- Founded by former Director General of the Department of Employment, Prasit Chaitongpan, Grerksak Sakbodin of Grerks Thai Enterprise Recruitment Co., Ltd. and Mr. Bovorn Sripaurya of Al-Rubaian & Associated Manpower Co., Ltd.
- Representing the interests of the manpower supply business in Thailand
- 85 out of the 140 Recruitments Agents in Thailand are TOMA members
- Promote the overseas employment of Thai workers.
- Improve recruitment agent services.
- Improve worker job skills.
- Improve recruitment & skill testing facilities.
- Protect the reputation of Thailand, Thai workers & recruitment agents.
- Protect Thai workers from possible exploitation.
- Assist in resolving disputes or problems between any concerned parties.
- Provide recruitment agents with market and feedback information.
- Provide employers with employment and recruitment information.
Overseas Employment Law
Recruitment for overseas employment is strictly controlled and regulated by the Thai government under the Jobseeker protection Act. The aspects of the law relevant to Employers are:
Recruitment Agents - Only government licensed Recruitment Agents are permitted to recruit for overseas employment.
Employment Terms - The Terms of Employment must be approved by the Department of Employment.
Work Permits - The Employer must be legally permitted to operate in the country of employment and have the government permission to employ workers from Thailand
Employment Documents – The Employer must provide relevant documentation to evidence compliance with the above regulations.
Employment Conditions - Thai Consulate office must be allowed access to interview workers and inspect working and living conditions if necessary.
The Employer must provide the Recruitment Agent with the following documents.
Power of Attorney
Authorizing the Recruitment Agent to recruit on the Employer behalf.
Specifying the job positions, number of vacancies and wages.
Specimen copy of the employment contract specifying the Employer terms offered.
Employer Business License
Company registration certificate or other document to evidence that the Employer is legally permitted to carry out business in the country of employment.
Thai Embassy Confirmation Letter
Letter from the Thai Embassy to confirm the place and type of work is in accordance with the demand requirements and living/working conditions.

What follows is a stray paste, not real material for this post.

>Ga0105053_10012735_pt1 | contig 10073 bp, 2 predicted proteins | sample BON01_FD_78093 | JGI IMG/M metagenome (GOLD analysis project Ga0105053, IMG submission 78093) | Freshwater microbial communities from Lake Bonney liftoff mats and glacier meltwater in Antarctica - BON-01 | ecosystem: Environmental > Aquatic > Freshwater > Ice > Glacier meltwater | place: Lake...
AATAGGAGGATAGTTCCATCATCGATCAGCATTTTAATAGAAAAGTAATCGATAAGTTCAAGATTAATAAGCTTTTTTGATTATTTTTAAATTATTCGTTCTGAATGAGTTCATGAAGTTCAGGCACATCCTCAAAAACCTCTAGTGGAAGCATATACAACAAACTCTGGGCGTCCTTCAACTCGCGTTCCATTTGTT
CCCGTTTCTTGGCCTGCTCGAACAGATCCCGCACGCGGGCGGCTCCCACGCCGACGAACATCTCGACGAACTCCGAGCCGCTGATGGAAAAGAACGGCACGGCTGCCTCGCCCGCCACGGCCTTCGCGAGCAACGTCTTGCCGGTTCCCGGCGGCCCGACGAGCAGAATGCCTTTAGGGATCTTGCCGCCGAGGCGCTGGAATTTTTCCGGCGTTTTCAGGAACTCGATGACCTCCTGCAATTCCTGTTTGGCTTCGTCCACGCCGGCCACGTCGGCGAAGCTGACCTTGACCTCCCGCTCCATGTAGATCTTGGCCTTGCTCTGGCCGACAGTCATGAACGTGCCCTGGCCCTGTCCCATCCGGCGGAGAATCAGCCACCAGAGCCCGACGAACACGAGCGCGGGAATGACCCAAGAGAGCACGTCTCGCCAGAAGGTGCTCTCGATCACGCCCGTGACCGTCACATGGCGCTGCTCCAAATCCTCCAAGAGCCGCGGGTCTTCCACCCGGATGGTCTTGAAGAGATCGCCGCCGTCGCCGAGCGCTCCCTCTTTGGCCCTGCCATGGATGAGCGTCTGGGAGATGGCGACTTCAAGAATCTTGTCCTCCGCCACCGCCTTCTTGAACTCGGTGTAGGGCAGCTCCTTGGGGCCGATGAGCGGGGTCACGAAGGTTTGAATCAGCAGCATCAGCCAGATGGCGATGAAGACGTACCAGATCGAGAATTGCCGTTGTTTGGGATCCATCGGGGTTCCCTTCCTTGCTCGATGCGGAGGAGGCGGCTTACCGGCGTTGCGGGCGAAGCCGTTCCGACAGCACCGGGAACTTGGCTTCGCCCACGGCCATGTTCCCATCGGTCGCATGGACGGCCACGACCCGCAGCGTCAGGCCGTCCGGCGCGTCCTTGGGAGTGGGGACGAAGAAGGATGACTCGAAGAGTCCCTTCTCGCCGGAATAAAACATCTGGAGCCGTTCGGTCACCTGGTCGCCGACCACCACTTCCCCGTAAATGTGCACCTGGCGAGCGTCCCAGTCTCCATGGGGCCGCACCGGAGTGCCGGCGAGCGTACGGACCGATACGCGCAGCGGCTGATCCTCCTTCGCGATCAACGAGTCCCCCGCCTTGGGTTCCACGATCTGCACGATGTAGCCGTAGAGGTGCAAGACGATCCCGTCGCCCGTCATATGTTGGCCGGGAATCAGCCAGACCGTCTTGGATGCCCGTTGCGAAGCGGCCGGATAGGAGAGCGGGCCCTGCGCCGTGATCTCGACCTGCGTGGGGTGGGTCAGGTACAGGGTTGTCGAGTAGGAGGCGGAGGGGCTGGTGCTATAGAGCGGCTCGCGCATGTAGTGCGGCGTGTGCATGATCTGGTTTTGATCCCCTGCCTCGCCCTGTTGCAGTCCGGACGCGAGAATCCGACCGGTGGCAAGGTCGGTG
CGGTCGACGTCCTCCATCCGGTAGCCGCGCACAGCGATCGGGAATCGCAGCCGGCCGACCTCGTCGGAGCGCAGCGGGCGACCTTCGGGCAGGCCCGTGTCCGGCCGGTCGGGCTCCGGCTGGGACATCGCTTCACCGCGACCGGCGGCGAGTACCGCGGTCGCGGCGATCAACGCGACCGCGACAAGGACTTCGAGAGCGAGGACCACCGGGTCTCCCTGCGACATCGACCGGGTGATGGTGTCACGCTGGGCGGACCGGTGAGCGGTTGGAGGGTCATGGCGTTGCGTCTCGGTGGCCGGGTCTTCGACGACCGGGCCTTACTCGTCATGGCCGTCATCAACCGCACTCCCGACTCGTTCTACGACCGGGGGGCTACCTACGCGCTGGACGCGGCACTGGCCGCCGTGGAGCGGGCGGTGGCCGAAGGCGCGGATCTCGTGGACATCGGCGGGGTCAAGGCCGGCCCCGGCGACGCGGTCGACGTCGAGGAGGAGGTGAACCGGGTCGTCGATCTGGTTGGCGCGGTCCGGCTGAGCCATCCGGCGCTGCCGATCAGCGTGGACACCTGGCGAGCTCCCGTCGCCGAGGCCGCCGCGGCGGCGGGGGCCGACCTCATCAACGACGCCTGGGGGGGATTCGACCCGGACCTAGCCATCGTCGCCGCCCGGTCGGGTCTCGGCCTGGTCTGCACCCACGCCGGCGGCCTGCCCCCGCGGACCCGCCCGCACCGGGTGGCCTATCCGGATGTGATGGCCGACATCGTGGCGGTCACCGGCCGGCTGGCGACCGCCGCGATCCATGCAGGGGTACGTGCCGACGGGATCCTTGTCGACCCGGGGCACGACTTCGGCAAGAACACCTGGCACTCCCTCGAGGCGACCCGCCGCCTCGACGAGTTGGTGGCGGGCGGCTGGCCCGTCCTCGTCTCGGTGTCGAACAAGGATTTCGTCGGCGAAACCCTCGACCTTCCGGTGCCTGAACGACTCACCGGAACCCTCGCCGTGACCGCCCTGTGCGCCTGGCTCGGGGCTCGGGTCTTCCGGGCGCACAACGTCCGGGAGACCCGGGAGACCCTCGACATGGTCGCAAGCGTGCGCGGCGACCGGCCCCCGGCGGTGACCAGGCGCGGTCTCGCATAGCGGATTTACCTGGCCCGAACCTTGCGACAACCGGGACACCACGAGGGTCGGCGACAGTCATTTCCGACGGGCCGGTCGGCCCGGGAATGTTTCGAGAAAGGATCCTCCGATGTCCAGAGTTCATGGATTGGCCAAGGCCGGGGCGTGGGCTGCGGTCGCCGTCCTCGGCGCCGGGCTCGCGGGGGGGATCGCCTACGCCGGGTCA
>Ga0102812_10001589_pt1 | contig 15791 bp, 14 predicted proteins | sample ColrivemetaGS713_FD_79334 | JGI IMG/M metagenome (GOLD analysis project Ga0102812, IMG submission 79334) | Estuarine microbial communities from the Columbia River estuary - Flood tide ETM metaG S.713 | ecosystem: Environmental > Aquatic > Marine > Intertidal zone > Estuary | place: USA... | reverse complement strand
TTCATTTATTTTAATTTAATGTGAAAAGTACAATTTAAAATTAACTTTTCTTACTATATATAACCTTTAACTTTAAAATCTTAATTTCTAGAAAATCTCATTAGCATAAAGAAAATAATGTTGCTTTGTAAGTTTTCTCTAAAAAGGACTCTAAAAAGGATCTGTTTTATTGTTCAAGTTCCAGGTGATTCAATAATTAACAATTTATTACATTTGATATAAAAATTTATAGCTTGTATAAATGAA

- Documents must be in English or a certified translation.
- Documents must be submitted to the Department of Employment for recruitment approval.
These are the minimum terms of employment that must be offered:
Rate less than Thai Department of Employment rates or minimum salary in the host country – whichever is higher or market rate.
Limited and clearly stated.
8 hours per day – 26 days per month or subject to Local Labour Laws.
Round trip air travel to be provided free by the Employer.
Food & Accommodation
Provided free by Employer or adequate allowance given.
Overtime, sick leave, insurance, holidays and others as per Local Labour Laws.
- Employment terms must be stated in the employment contract.
- A draft employment contract must be submitted to the DOE.
- Employment terms must be approved by the DOE before recruitment starts.
- DOE minimum salary rates vary according to country of employment and job level.
There are 140 government licensed Recruitment Agents in Thailand, 85 of which are TOMA members. TOMA can provide Employers with TOMA members contact details.
Choosing the Agent most suitable for the Employer’s needs is considered a critical first step in the recruitment process. Agent pre-qualification or selection criteria often include:
- Experience in recruiting for the type of project or job categories.
- Experience in recruiting for the country or region of employment.
- Experience in recruiting for the size of workforce required.
- Availability of suitable skill testing & training facilities.
Certification to recognized international standards.